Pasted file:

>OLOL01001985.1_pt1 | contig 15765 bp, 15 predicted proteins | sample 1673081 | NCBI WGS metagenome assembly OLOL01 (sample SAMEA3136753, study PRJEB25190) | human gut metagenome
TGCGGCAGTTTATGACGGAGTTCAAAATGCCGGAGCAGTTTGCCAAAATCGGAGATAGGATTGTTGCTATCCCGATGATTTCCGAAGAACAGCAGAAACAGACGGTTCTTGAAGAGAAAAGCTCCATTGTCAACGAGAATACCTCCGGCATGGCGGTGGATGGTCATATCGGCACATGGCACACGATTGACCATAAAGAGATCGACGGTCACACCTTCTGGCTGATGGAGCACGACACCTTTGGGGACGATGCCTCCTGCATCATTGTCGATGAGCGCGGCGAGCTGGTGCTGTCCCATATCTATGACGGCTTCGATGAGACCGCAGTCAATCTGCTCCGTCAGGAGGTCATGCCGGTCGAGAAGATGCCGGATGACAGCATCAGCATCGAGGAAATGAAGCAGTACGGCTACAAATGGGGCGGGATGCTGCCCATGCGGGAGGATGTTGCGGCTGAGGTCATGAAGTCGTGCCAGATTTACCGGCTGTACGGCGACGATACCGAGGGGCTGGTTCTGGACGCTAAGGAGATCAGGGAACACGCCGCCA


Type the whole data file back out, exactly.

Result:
>OLOL01001985.1_pt1 | contig 15765 bp, 15 predicted proteins | sample 1673081 | NCBI WGS metagenome assembly OLOL01 (sample SAMEA3136753, study PRJEB25190) | human gut metagenome
TGCGGCAGTTTATGACGGAGTTCAAAATGCCGGAGCAGTTTGCCAAAATCGGAGATAGGATTGTTGCTATCCCGATGATTTCCGAAGAACAGCAGAAACAGACGGTTCTTGAAGAGAAAAGCTCCATTGTCAACGAGAATACCTCCGGCATGGCGGTGGATGGTCATATCGGCACATGGCACACGATTGACCATAAAGAGATCGACGGTCACACCTTCTGGCTGATGGAGCACGACACCTTTGGGGACGATGCCTCCTGCATCATTGTCGATGAGCGCGGCGAGCTGGTGCTGTCCCATATCTATGACGGCTTCGATGAGACCGCAGTCAATCTGCTCCGTCAGGAGGTCATGCCGGTCGAGAAGATGCCGGATGACAGCATCAGCATCGAGGAAATGAAGCAGTACGGCTACAAATGGGGCGGGATGCTGCCCATGCGGGAGGATGTTGCGGCTGAGGTCATGAAGTCGTGCCAGATTTACCGGCTGTACGGCGACGATACCGAGGGGCTGGTTCTGGACGCTAAGGAGATCAGGGAACACGCCGCCA